by Dr. Candice Lake, PhD, BCBA-D, LBA, LLP
Director of Wedgwood’s Autism Center for Child Development
Start Introducing and Practicing with New Foods
If something is not in a child’s normal food rotation, but will likely be on the holiday dinner table, try introducing it ahead of time, slowly. This can also help determine if there’s a need to have back-up options available — like having plain green beans in addition to the green bean casserole.
Familiarize Family with Communication Methods
If a child uses an alternative form of communication, such as a tablet or picture cards, let family members know ahead of time. Provide them with details on how the system works and how they can best interact with it.
Practice Alternative Greetings and Saying ‘No’
Not every child is going to want to hug and kiss every aunt they encounter this holiday season. Work with kids (and family!) on alternative greetings, like high-fives or fist bumps, if they aren’t up for hugs. Respecting a child’s no is important — if they don’t want to high-five, fist bump, hug, or kiss family members, that’s OK!
Determine Where Kids Can Go if Overwhelmed
New places bring a lot of challenges, but determining ahead of time where a child can step away if they are feeling overwhelmed can help. Find out if there’s an extra room or space that can be reserved as a place separate from noise, people, or overstimulation for a child to calm down.
Bring Familiar Items
Speaking of going new places, it is helpful to bring along familiar items to ease the challenge of being in a new place. A couple of toys, the tablet, headphones, a blanket, or whatever a child finds comfort in should be packed up, too.
Have New or Special Items On Hand
On the flip side, having new or special toys, or treats on hand can help keep kids engaged on long car trips. Special items can make daunting or challenging tasks — like traveling — fun!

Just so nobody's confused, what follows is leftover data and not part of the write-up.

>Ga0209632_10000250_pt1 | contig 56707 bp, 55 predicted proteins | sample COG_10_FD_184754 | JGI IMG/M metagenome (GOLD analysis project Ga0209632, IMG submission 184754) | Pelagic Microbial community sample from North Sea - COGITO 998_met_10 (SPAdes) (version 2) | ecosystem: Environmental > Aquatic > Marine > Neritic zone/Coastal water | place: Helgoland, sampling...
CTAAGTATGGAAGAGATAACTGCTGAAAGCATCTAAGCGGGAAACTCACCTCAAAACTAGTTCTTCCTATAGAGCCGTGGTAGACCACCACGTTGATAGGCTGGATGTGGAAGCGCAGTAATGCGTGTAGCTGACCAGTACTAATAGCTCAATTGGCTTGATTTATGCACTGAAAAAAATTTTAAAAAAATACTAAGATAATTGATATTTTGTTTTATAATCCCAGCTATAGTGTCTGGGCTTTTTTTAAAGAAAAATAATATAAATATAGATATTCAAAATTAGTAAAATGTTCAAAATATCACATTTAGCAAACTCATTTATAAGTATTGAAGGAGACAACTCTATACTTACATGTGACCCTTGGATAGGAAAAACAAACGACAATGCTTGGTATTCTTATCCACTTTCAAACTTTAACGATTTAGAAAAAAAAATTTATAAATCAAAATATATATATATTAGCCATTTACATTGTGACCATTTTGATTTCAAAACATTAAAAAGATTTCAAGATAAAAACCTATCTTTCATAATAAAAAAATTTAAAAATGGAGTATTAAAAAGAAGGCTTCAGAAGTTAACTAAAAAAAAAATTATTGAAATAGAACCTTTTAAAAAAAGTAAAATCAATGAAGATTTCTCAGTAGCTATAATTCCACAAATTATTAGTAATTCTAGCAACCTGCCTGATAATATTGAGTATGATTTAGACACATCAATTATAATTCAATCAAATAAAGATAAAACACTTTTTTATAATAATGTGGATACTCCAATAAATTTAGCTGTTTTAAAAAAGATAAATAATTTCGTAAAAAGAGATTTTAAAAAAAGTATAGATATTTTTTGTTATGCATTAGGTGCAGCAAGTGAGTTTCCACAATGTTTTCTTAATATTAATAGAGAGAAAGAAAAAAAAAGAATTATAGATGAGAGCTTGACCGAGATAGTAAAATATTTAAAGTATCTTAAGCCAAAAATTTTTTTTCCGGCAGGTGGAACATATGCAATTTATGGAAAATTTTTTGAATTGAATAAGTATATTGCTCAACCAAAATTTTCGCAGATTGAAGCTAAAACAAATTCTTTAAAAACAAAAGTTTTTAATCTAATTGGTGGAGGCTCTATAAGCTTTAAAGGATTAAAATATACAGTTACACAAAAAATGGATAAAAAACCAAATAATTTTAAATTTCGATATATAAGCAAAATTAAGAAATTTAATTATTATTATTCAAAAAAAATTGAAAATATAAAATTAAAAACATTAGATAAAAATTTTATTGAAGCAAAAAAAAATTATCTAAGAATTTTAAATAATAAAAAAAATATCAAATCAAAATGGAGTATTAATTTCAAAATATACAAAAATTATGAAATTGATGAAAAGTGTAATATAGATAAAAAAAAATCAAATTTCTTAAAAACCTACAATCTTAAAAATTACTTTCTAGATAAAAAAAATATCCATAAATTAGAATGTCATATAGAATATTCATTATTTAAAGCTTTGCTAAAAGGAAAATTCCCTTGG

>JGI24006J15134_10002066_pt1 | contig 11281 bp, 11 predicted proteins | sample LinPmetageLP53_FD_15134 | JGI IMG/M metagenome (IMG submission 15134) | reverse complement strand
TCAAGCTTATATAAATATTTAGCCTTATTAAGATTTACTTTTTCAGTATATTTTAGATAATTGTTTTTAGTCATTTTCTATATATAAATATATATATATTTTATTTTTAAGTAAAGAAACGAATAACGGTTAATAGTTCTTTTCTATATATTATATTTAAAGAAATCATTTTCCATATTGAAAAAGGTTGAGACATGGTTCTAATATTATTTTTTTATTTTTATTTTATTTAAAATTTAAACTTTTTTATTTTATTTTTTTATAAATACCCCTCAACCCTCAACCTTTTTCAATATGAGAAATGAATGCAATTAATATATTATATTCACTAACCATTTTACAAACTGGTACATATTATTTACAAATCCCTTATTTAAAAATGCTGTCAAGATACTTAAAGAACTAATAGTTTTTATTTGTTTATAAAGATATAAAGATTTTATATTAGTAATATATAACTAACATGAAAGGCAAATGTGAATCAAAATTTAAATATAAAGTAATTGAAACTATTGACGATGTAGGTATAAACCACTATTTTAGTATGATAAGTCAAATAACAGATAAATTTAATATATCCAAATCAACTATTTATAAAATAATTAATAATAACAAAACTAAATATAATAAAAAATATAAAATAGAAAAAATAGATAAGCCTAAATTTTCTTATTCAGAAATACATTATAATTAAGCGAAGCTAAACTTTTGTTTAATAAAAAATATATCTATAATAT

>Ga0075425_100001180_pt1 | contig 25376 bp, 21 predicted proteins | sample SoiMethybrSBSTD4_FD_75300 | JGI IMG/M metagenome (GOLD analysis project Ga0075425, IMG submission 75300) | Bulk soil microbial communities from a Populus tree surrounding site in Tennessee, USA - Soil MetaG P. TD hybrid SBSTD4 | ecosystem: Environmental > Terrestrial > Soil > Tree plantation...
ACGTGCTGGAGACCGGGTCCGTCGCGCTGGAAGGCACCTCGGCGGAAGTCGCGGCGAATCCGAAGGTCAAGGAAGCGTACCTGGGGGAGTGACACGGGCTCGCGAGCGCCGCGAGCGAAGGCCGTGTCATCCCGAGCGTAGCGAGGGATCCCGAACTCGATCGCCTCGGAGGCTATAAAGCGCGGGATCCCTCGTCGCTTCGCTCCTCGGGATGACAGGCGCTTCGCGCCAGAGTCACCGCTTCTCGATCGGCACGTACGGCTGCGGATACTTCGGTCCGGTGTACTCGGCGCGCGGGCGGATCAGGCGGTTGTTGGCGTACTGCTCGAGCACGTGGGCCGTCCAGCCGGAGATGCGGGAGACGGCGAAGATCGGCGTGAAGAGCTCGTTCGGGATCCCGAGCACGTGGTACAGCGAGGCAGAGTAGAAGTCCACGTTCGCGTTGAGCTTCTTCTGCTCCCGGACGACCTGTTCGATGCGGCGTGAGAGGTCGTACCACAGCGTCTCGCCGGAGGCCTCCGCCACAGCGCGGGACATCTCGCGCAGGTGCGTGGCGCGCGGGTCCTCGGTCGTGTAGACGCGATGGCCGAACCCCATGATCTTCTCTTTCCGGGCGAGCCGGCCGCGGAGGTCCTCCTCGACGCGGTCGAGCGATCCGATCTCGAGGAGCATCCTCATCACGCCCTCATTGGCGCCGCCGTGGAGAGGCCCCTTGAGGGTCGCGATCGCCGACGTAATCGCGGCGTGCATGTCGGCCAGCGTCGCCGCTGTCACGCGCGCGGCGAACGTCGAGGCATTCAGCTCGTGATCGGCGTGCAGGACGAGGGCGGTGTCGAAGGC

Plan Shorter Visits
Sometimes a child’s tolerance for new environments, experiences, and people can vary. It’s OK to plan for shorter visits or needing to leave an event earlier than planned. Give yourself grace and flexibility with your schedule.
Have a “Fun Backpack”
For shopping trips, have a “fun backpack” or other small bag of toys that is ONLY available when you go shopping. This keeps the toys novel and engaging. Then, help your child into the cart and give them the fun backpack! This can prevent some of the difficulties that can arise when shopping and those requests for all the cool toys and treats they see on the shelves, because they are already occupied with interesting items. Snacks are great for this, too! There is nothing wrong with bringing a snack for your child to consume while shopping.
Keep to Routines (as much as possible)
When traveling or out of school, it’s important to stick to normal routines and rhythms as much as possible. Sleep is important and can affect your whole day, so try to keep to regular bedtimes for your kids even when they are on a break from school or their normal routine.
Build in down-time BEFORE problems arise. If the cousins are getting rowdy and you just know tears are around the corner, put on a video and let everyone chill for a bit. Even better, build in this time in advance. Plan a half hour of quiet time in the middle of the day, read a book to the kids, watch a movie, play a quiet card game — something where they can relax and rest a bit — and you may find that the rest of the evening goes more smoothly.
And don’t forget snacks! Kids may not eat as much at mealtimes because it’s unfamiliar food or a different environment than they are used to, or they are trying to hurry and finish so they can go play with their cousins, or maybe they are distracted and laughing at their sibling’s funny faces! It’s a good idea to offer regular snacks to kids even if you’re still stuffed from that amazing meal.